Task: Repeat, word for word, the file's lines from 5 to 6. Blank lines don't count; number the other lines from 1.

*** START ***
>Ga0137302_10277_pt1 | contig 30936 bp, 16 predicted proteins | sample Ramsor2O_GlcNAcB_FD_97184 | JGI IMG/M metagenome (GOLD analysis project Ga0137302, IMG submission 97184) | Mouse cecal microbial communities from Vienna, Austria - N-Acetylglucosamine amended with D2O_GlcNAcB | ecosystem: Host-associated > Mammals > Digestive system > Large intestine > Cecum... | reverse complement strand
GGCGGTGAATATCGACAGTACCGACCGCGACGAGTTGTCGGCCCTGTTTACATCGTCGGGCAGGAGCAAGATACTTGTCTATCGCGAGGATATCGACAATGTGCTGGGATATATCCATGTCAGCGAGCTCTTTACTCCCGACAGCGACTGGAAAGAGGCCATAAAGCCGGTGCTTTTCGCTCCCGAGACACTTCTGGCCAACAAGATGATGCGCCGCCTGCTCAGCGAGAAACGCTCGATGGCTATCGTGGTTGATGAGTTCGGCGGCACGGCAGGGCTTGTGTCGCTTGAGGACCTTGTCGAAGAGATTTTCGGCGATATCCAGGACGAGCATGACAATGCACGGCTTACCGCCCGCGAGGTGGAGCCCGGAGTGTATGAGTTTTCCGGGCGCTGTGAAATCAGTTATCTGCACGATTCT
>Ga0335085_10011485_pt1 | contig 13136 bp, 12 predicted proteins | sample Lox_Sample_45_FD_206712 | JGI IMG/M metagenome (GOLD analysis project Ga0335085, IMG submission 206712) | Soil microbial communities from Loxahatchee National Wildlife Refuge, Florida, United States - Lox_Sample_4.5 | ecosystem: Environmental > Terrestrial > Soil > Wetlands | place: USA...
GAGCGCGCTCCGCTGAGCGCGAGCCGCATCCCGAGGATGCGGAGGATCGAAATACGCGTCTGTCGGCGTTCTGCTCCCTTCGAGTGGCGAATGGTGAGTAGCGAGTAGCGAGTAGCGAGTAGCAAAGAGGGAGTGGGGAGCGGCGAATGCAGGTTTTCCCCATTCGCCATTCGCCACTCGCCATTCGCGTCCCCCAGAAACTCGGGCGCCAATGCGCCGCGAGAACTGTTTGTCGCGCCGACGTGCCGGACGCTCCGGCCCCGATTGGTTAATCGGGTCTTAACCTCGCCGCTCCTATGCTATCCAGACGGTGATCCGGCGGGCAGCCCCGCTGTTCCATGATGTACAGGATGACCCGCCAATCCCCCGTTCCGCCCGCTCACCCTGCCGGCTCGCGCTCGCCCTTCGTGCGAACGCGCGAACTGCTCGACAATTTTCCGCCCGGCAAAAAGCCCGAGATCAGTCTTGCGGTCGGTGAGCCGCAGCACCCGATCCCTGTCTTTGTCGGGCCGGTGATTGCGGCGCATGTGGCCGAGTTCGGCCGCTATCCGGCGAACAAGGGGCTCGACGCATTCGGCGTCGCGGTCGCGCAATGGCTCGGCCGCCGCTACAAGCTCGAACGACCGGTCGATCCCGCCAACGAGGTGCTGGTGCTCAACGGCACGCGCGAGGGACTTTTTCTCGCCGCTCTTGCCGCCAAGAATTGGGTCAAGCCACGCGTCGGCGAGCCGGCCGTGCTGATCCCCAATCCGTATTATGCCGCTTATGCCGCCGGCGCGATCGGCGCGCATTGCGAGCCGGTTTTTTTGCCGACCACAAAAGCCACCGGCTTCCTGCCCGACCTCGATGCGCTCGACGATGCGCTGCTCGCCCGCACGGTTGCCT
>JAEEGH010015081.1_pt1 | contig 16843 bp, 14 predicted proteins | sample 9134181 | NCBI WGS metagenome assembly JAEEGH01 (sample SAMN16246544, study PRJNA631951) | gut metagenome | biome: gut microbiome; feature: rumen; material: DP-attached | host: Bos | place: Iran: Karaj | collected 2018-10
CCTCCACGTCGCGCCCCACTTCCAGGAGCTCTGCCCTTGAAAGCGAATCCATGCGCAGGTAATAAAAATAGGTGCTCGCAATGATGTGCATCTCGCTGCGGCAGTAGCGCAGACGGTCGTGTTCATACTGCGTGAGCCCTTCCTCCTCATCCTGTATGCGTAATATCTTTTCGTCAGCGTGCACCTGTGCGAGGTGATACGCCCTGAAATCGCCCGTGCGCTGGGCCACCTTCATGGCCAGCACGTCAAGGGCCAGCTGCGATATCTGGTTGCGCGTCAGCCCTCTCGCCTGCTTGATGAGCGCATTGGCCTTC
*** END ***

>JAEEGH010015081.1_pt1 | contig 16843 bp, 14 predicted proteins | sample 9134181 | NCBI WGS metagenome assembly JAEEGH01 (sample SAMN16246544, study PRJNA631951) | gut metagenome | biome: gut microbiome; feature: rumen; material: DP-attached | host: Bos | place: Iran: Karaj | collected 2018-10
CCTCCACGTCGCGCCCCACTTCCAGGAGCTCTGCCCTTGAAAGCGAATCCATGCGCAGGTAATAAAAATAGGTGCTCGCAATGATGTGCATCTCGCTGCGGCAGTAGCGCAGACGGTCGTGTTCATACTGCGTGAGCCCTTCCTCCTCATCCTGTATGCGTAATATCTTTTCGTCAGCGTGCACCTGTGCGAGGTGATACGCCCTGAAATCGCCCGTGCGCTGGGCCACCTTCATGGCCAGCACGTCAAGGGCCAGCTGCGATATCTGGTTGCGCGTCAGCCCTCTCGCCTGCTTGATGAGCGCATTGGCCTTC